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Investing where it matters

The value of the collegiate athletics experience is something you can’t put a price on. College sports provide opportunities for student-athletes to grow, develop leadership skills, get involved in their communities, and most importantly, earn a degree.

Of more than 1,100 NCAA member colleges and universities, only 20 schools make more money than they spend on sports each year. For the rest, resources from the NCAA help schools fund $2.7 billion in athletic scholarships every year, second only to the federal government.

The NCAA and its members are committed to providing opportunities for student-athletes to compete in college while pursuing their educations.

In short, we put our money where our mission is.

Student-Athlete Profiles

Meet some of the student-athletes who have benefited from NCAA revenue. They are succeeding on the field, in classroom and in life:


Gabe Olaseni

In November 2014, University of Iowa men’s basketball player Gabe Olaseni tragically lost his father to a brief illness. Through the Student Assistance Fund, Iowa was able to pay for Olaseni to fly home to London, England, to attend his father’s funeral service and spend time with his family. Olaseni went on to have a successful year and was named Big Ten Sixth Man of the Year.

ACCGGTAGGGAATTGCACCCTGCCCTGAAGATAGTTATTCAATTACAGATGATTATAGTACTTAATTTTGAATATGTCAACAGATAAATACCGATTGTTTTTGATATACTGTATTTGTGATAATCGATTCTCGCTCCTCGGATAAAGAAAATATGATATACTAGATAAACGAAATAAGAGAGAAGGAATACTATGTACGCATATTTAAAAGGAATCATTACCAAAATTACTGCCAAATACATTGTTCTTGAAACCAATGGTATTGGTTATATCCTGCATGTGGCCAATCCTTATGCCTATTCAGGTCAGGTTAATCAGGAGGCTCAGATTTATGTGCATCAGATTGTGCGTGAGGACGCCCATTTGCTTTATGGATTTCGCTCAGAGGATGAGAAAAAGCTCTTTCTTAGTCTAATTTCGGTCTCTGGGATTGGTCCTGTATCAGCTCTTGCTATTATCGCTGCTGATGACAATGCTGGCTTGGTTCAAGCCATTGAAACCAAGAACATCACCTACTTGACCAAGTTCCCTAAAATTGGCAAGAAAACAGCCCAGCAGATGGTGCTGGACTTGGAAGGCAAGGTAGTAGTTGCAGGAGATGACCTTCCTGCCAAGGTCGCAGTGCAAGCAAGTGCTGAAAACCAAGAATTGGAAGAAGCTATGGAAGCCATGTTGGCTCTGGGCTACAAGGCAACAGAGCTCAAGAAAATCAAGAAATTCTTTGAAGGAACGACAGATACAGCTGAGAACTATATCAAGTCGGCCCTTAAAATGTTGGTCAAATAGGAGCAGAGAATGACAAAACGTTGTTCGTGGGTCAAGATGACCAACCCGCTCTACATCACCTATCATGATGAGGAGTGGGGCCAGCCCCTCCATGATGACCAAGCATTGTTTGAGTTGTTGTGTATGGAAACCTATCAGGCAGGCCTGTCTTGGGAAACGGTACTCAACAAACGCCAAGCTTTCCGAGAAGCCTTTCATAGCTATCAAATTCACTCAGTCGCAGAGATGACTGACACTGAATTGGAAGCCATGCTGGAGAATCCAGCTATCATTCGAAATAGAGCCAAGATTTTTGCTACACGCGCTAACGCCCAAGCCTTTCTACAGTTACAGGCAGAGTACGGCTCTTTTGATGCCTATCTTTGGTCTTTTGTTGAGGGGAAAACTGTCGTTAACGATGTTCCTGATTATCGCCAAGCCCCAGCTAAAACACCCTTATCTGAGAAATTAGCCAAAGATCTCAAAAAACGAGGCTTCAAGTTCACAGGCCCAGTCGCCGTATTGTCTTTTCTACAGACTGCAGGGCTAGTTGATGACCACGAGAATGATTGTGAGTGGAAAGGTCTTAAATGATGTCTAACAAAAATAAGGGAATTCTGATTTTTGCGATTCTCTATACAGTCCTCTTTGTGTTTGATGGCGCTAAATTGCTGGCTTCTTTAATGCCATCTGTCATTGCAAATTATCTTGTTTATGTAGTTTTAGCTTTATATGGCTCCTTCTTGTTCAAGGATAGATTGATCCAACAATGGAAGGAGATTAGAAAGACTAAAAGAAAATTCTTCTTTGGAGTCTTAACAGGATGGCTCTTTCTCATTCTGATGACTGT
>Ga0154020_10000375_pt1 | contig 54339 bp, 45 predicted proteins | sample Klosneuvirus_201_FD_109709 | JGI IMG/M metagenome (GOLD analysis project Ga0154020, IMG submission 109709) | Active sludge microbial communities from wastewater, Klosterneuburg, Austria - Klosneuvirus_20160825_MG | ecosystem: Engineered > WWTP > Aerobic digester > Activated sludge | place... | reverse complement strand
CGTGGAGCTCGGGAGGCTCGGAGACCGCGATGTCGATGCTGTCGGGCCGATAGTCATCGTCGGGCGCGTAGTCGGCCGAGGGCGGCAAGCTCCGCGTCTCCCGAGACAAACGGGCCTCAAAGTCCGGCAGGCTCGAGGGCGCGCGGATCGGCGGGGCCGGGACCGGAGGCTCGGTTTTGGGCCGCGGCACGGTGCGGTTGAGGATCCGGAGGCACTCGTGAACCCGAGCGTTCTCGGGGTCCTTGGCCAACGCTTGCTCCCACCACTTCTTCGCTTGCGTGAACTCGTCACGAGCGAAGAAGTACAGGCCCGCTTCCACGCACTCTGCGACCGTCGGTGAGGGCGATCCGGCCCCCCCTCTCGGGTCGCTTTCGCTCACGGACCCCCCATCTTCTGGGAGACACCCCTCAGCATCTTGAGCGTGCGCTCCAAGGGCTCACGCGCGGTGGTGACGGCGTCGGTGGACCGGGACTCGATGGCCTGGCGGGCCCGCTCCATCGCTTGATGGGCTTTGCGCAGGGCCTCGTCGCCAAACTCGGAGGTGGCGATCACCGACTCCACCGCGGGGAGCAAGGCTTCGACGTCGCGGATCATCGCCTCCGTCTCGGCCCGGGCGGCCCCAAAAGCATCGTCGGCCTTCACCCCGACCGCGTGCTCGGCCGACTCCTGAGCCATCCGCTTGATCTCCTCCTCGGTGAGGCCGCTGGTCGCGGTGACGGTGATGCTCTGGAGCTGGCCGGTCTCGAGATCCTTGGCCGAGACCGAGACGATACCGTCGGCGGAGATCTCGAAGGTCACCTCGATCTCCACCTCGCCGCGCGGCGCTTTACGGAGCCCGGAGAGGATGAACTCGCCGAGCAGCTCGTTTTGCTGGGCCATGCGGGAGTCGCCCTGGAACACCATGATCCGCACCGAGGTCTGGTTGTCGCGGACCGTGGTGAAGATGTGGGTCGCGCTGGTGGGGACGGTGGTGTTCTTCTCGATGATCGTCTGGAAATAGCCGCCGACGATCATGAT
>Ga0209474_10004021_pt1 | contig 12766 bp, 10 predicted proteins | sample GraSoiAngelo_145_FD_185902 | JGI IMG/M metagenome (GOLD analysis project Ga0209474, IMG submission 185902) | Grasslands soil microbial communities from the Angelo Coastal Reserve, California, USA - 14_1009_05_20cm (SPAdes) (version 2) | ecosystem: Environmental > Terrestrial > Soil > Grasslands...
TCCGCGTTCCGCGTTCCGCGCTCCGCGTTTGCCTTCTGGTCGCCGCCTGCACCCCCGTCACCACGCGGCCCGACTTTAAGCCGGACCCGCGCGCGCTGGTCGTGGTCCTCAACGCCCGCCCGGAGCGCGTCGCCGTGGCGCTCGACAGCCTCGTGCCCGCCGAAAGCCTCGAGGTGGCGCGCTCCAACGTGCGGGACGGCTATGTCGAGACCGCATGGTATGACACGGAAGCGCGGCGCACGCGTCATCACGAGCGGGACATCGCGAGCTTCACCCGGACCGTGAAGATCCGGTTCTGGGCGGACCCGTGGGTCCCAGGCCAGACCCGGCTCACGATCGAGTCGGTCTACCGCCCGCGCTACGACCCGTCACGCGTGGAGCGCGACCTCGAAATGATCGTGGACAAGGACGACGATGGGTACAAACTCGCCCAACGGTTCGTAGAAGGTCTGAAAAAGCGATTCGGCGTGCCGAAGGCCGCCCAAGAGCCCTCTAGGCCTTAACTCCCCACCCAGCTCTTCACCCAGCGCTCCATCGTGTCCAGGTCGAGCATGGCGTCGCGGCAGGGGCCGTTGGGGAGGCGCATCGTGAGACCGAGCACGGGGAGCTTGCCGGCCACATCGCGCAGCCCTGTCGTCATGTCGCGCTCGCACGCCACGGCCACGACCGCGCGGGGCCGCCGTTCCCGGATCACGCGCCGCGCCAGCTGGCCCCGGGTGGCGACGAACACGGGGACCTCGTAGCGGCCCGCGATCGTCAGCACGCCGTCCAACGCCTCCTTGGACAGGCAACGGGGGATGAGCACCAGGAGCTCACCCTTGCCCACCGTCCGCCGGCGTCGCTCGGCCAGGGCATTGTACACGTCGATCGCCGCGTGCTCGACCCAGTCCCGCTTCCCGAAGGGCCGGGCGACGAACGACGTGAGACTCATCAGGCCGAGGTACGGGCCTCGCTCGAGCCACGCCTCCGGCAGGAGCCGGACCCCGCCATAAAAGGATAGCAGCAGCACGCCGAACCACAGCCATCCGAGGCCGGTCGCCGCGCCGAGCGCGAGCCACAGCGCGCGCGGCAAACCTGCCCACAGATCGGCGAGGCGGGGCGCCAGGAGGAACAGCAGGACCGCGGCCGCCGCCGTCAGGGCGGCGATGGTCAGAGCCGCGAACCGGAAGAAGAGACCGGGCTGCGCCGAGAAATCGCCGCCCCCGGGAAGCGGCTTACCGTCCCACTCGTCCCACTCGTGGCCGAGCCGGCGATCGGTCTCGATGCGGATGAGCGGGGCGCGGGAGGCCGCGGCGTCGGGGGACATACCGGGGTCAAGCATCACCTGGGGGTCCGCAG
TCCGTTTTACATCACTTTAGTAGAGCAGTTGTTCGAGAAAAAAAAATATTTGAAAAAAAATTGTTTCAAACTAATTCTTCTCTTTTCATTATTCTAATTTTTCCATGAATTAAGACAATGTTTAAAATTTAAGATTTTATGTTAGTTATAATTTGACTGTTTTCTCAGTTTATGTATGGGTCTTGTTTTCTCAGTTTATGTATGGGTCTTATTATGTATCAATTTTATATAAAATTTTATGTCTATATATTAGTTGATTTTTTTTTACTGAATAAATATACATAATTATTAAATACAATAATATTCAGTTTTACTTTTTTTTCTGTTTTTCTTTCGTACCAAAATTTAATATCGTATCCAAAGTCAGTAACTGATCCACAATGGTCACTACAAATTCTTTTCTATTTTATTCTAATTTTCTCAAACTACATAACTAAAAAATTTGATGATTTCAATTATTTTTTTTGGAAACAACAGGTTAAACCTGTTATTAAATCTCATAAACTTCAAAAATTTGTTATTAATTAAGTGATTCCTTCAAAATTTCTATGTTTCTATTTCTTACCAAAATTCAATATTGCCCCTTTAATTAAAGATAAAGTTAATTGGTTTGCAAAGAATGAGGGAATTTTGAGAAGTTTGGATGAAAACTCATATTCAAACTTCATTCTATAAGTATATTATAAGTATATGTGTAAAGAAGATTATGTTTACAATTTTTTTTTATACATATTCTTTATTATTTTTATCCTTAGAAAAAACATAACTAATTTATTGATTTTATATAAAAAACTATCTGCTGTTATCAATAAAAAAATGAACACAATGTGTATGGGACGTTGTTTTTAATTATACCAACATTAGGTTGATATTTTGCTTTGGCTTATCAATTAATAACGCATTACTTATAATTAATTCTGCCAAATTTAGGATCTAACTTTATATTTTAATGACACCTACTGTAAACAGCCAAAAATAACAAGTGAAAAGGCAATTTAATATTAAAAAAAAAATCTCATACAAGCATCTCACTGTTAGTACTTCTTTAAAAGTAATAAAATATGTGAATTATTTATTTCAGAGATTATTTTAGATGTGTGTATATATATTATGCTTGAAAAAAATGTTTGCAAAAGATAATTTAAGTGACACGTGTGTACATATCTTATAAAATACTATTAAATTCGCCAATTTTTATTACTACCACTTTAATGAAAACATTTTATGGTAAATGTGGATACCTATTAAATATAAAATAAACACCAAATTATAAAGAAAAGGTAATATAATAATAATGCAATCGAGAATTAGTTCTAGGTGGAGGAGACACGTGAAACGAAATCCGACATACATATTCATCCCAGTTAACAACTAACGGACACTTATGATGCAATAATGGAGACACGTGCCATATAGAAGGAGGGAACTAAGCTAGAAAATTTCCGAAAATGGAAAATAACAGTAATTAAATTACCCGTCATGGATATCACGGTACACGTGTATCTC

Elizabeth Tucker

Elizabeth Tucker graduated from Notre Dame with a perfect 4.0 GPA and a national championship with Notre Dame’s women’s soccer team. In honor of her leadership, community service, strong academics and athletics success, she was named the NCAA Woman of the Year in October 2014. The event is supported through funds designed for student-athlete services.


Lauren Fleshman

Professional runner and cofounder of Picky Bars, Lauren Fleshman is a former scholarship student-athlete at Stanford where she was a 5-time NCAA Champion. She credits her “nerdy Stanford background in science and athletic performance” in helping her create the perfect gluten- and dairy-free energy bar that athletes everywhere enjoy.


Arizona State football players